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The Future of Minority Studies: Redefining Identity Politics
The Future of Minority Studies Project is a multi-year interdisciplinary national research initiative that seeks to explore the role of identity in the shaping of a progressive and intellectually rigorous vision of minority scholarship and education. The FMS project focuses on “identity” and “minority studies” in order to stimulate discussion about issues that are simultaneously theoretical and practical, ranging from ethics and epistemology to political theory, pedagogical practice, and political activism.
Numerous symposia, reading groups, and conferences have been held since fall 2000 at institutions as diverse as Hamilton College, SUNY-Binghamton, Stanford University, Cornell University, and the University of Michigan. Most recently, an intellectual retreat took place in May 2003 in Punta Cana, D.R. A forthcoming conference at the University of Wisconsin is slated for fall 2003.
Linda Martín Alcoff, Professor of Philosophy and Women’s Studies, Syracuse University
Michael Hames-García, Assistant Professor of English, (member, Philosophy, Interpretation, and Culture Program), SUNY Binghamton
Satya P. Mohanty, Professor of English (member, South Asia Program), Cornell University
Paula M. L. Moya, Associate Professor of English (Director of Undergraduate Program, Center for Comparative Studies in Race and Ethnicity), Stanford University
Background: Identity, Theory, Minority Scholarship
At this moment in the evolution of progressive social theory, activists and academics have arrived at a critical juncture. Postmodernist deconstructions of such key concepts as identity, experience, and knowledge, which proved initially productive, have brought us to a theoretical standstill. We can now agree that identities are not fixed essences, but this insight, by itself, does not take us far enough either politically or theoretically. Identities still matter enormously, both inside and outside the academy, and they crucially affect the ways in which scholarly work is judged both within and across disciplines. Moreover, the indiscriminate critique of all forms of identity politics has colluded with the traditional valorization of “important” theory to obscure the vital contributions being made by ethnic and other minority scholars. As a result, scholarly and theoretical developments in ethnic/minority studies have been largely ignored by scholars outside these fields. Without a serious reconsideration of the significance of identity for our knowledge-generating practices, we risk returning the academy to the halcyon days when whiteness was not a field of study but a ticket of entry. What is needed now is not deconstruction, but patient and imaginative reconstruction.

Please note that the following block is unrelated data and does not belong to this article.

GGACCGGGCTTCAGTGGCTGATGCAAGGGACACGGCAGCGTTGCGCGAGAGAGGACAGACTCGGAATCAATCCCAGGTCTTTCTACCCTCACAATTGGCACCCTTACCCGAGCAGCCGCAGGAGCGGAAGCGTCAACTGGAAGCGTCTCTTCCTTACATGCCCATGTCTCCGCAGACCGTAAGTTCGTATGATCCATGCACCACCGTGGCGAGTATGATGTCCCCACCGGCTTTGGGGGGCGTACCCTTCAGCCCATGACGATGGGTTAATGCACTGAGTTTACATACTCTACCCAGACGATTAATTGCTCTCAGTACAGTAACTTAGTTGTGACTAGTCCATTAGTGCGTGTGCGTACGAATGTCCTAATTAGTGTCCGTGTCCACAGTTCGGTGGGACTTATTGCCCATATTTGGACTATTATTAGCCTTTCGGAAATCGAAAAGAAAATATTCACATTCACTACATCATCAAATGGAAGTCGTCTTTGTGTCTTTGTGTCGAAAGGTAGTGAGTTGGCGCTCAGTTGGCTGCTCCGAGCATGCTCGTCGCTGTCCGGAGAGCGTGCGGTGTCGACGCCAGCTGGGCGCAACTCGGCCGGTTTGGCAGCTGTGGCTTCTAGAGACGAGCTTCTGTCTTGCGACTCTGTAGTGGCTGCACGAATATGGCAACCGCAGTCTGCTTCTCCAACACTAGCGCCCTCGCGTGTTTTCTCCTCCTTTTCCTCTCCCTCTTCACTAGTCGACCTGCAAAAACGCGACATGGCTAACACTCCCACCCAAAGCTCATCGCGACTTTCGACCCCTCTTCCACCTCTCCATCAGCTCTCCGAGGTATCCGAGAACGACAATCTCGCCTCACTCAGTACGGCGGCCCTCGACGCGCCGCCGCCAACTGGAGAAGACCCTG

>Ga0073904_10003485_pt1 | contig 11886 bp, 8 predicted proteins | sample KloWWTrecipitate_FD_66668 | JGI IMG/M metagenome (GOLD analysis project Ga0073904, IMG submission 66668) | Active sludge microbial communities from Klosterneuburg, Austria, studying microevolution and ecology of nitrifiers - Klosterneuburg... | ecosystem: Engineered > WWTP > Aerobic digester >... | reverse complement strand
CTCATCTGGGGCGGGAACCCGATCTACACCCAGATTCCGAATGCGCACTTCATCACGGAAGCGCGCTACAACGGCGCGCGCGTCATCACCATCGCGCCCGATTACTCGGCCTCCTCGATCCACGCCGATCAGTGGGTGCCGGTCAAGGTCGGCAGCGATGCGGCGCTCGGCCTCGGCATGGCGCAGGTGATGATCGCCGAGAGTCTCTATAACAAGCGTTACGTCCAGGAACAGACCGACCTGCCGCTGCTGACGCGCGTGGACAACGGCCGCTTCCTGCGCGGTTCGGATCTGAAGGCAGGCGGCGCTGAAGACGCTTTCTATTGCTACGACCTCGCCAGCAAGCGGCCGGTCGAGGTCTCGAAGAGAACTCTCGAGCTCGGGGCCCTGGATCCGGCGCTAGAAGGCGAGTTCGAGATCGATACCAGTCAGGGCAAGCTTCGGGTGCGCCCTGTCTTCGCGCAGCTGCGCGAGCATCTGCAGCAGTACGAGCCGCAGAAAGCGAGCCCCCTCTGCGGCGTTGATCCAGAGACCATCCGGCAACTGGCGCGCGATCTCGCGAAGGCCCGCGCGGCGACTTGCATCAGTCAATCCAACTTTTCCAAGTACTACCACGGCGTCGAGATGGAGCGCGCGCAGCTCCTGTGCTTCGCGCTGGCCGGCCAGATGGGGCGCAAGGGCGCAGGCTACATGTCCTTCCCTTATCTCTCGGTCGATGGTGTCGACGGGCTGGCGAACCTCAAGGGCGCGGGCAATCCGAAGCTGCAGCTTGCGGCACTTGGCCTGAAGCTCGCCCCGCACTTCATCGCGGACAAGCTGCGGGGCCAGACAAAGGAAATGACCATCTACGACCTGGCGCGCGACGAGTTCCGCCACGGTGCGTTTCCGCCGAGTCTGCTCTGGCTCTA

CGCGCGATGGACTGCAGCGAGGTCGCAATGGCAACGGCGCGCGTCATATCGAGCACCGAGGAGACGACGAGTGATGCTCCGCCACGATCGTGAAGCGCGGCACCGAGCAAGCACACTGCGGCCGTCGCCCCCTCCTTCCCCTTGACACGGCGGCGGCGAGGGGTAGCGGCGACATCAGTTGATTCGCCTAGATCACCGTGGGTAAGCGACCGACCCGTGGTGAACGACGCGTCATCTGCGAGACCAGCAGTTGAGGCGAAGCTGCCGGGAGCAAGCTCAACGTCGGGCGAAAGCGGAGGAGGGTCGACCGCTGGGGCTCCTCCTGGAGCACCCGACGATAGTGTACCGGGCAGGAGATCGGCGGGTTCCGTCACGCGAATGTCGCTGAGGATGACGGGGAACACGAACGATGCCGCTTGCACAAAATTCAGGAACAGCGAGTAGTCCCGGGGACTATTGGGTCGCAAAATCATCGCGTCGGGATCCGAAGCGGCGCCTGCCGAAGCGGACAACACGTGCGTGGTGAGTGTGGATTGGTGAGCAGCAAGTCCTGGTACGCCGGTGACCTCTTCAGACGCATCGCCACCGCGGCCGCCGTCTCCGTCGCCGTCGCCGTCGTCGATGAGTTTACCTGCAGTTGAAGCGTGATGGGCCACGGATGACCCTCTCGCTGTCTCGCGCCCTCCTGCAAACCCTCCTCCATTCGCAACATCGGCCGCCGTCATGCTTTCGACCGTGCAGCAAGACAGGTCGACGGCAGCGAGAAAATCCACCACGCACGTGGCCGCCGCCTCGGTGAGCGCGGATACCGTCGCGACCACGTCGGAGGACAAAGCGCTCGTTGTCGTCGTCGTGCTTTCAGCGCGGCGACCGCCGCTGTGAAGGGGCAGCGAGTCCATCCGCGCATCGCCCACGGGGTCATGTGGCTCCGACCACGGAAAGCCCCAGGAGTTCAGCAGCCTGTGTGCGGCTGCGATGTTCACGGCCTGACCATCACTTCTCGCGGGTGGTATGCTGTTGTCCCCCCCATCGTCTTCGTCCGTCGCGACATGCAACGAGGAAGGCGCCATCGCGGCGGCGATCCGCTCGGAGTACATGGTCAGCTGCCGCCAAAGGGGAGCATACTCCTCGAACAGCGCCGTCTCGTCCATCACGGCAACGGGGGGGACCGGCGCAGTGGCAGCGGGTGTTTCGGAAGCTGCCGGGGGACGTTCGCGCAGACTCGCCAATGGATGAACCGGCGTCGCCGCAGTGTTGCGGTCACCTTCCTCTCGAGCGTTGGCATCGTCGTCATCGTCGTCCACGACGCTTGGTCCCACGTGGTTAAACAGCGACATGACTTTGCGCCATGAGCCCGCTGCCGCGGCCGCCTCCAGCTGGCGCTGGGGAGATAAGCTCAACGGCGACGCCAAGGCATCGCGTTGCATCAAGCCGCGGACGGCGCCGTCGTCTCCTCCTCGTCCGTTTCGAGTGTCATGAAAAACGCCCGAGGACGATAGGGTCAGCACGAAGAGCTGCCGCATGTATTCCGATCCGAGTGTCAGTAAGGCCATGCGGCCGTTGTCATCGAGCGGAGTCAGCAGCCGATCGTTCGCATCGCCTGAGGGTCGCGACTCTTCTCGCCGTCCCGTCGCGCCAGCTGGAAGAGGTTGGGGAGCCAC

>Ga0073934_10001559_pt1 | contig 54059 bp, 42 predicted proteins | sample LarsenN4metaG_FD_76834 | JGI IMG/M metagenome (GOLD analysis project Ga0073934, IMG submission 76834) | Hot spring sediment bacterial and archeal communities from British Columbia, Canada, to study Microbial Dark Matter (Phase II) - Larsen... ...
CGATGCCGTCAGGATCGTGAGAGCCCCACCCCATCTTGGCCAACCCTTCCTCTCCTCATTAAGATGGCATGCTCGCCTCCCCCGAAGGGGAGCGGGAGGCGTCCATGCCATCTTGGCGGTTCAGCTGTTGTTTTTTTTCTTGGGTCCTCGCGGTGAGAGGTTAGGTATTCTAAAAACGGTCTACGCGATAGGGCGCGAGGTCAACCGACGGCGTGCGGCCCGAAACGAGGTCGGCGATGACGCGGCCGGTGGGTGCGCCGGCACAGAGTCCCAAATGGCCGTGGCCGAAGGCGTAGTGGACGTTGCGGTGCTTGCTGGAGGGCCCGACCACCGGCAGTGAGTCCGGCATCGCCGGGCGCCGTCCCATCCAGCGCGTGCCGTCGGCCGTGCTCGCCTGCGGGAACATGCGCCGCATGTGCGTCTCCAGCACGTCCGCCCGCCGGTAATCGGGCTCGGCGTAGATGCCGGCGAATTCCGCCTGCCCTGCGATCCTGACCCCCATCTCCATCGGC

A key element of the Future of Minority Studies project has been the development of a postpositivist realist alternative to the dominant views in the humanities about such crucial topics as social identity, the status of experience, and the nature of (objective) knowledge. The postpositivist realist theory of identity argues that respect for minority identity (and hence for some forms of cultural pluralism) complements and deepens the kind of moral universalism which most people implicitly accept and live by today; such universalism is evident most clearly in the commitment to equality or basic human rights on which many modern constitutions and international legal documents, as well as progressive traditions of moral and political dissent, are based. Cultural pluralism and moral universalism can be complementary notions, realists argue, in part because social identities are often sources of objective knowledge about our world, and acknowledging the epistemic implications of identity and multiculturalism does not preclude the possibility of objective knowledge or of achieving understanding across differences as varied as race, culture, sexuality, class, and disability.
An interdisciplinary bicoastal research project
FMS Internatioinal Collogquium at Cornell University, July 29-31, 2005: